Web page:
A man named Chinonso, born into a family running a poultry farm in Nigeria, falls in love with a woman named Ndali whose family is wealthy and well-educated. Dreaming of marrying her, Chinonso decides to pursue higher education abroad, but ends up being scammed and even imprisoned, falsely accused of a murder. Then he feels the shadow of “this thing” and shivers in fear.
The story presents a twist of “Igbo cosmology” believed by the Igbo people in Nigeria, the names of gods difficult to pronounce, and the concept of a deceased spirit “Qi.” These ideas may not sound familiar, but the novel’s plot itself based on love is nothing but unusual as in the stories of popular TV dramas with unrealistically extreme turns and twists. “An Orchestra of Minorities” is considered a novel that combined a love story with African culture in an extraordinary way.
Nominated for the Man Booker Prize, the novel was written by the Nigerian writer Chigozie Obioma, whose debut novel “The Fishermen” had been also shortlisted for the same prize. In an e-mail interview with the Dong-A Ilbo, Obioma said that his latest novel consists of a story based on Igbo cosmology and his friend’s suffering. He wrote the novel being curious about why a life gets to be engaged in a tragedy all of a sudden and why people’s hearts get broken, Obioma explained.
When he was studying overseas in Northern Cyprus in 2009, one of his friends committed suicide. It was then he started thinking about emotions that drive people into extremes. By exploring the changes of emotions, he could understand better what makes up human beings, Obioma said.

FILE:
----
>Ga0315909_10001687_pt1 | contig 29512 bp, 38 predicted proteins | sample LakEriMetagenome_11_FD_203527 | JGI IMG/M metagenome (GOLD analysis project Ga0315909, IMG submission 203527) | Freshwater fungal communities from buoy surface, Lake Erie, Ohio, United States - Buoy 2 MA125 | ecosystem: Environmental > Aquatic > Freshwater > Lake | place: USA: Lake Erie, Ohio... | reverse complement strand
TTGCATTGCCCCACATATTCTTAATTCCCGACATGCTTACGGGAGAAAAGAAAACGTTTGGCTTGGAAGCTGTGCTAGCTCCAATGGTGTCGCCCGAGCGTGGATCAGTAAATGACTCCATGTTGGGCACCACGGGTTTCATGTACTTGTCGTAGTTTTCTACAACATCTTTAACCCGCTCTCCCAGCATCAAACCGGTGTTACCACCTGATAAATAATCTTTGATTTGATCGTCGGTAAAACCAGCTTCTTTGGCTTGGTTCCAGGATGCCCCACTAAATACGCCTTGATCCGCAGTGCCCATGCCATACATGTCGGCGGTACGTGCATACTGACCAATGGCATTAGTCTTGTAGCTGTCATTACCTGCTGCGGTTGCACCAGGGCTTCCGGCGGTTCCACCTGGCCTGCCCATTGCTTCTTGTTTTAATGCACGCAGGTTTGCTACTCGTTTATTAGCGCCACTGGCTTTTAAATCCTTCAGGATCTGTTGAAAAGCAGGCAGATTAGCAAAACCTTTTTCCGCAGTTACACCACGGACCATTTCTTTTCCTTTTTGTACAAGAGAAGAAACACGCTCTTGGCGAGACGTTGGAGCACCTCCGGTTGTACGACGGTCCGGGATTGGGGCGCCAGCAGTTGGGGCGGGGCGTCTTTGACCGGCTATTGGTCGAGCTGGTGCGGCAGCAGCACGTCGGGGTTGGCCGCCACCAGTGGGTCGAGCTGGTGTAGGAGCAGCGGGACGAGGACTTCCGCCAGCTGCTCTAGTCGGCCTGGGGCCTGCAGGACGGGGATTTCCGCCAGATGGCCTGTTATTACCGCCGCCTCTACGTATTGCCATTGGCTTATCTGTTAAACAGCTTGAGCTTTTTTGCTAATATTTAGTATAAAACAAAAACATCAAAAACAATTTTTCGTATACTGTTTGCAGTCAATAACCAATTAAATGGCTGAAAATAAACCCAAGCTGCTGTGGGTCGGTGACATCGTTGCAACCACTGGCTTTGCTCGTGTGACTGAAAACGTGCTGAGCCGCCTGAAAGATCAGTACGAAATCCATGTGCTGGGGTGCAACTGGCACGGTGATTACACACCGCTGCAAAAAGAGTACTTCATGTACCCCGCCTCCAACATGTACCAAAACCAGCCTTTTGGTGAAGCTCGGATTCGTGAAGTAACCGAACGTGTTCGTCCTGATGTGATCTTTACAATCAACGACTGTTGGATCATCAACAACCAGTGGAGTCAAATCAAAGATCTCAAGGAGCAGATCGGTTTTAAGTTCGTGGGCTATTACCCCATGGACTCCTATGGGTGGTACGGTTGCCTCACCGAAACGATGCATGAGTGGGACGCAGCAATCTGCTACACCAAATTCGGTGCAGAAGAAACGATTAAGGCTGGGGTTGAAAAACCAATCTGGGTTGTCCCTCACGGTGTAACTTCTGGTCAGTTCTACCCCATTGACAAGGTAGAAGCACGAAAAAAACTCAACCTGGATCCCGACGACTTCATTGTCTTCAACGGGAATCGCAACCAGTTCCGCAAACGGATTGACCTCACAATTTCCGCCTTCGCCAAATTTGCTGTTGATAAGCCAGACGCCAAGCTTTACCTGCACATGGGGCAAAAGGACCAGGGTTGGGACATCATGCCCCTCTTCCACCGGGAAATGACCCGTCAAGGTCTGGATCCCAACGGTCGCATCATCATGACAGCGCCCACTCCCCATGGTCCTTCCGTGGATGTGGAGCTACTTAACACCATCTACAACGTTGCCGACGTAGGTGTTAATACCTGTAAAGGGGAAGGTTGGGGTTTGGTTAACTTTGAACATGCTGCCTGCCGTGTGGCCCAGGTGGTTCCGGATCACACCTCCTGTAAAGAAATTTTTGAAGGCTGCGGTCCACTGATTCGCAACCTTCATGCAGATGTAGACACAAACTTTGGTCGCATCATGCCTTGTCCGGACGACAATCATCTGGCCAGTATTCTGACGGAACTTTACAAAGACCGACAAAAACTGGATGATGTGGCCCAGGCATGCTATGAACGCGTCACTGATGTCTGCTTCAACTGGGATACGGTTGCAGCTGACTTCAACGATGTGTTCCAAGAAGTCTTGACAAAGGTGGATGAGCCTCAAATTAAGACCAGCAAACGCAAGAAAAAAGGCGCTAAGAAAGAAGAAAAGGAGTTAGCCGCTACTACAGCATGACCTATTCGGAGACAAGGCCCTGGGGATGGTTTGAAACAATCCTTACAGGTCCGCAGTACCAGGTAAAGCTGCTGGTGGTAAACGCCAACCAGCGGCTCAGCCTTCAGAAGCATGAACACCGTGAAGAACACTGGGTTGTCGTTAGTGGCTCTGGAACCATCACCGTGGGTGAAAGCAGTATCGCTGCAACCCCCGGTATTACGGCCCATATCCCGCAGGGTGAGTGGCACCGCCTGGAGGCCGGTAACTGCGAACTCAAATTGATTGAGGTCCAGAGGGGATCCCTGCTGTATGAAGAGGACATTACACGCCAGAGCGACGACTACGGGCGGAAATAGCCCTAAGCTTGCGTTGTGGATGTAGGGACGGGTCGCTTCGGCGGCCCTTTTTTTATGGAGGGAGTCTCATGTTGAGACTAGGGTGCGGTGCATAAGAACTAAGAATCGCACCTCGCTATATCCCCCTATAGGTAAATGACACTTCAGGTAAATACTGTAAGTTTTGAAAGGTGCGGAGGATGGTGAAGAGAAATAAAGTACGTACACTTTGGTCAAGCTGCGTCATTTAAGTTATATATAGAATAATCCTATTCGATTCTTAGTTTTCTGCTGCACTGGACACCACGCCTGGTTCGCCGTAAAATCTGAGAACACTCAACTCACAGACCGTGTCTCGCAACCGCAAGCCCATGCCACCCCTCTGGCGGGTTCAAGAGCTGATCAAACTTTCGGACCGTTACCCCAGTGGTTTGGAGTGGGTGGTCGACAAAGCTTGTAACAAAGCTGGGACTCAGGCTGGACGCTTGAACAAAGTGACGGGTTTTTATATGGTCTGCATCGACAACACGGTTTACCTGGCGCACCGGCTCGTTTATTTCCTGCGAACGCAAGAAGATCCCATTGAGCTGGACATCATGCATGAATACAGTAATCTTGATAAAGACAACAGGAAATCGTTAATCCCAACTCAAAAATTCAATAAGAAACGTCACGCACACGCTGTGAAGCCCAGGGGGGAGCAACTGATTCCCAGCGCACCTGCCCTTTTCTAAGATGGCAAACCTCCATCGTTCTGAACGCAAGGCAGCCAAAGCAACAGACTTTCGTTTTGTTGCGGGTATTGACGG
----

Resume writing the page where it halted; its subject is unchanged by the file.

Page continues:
Chinonso’s life journey gets a mythical atmosphere with the presence of “Qi.” Having been repeatedly reincarnated for the past 700 years, Qi has taken care of its owners’ life. An expectation is a vicious drop of blood that fell on the blood vessel of time, it says. Such affection is what the spirit aspires and is a noble dungeon where his heart is trapped, it also says.
Obioma was born in Akure, Nigeria. As a child aged 10, he was fascinated by Greek myths, Shakespeare, and ethnic myths. “The Bluest Eye” written by Toni Morrison came as a shock to him. It was a story of an 11-year-old black girl who hated her black skin and wished for blue eyes like those of Shirley Temple.
The book taught the young Obioma that we should realize the beauty of ourselves and take pride in the legacy to stop other worlds from destroying us. He has now grown into a mainstream writer in the United States who knows “what to write” is the most important of all.
Seol Lee firstname.lastname@example.org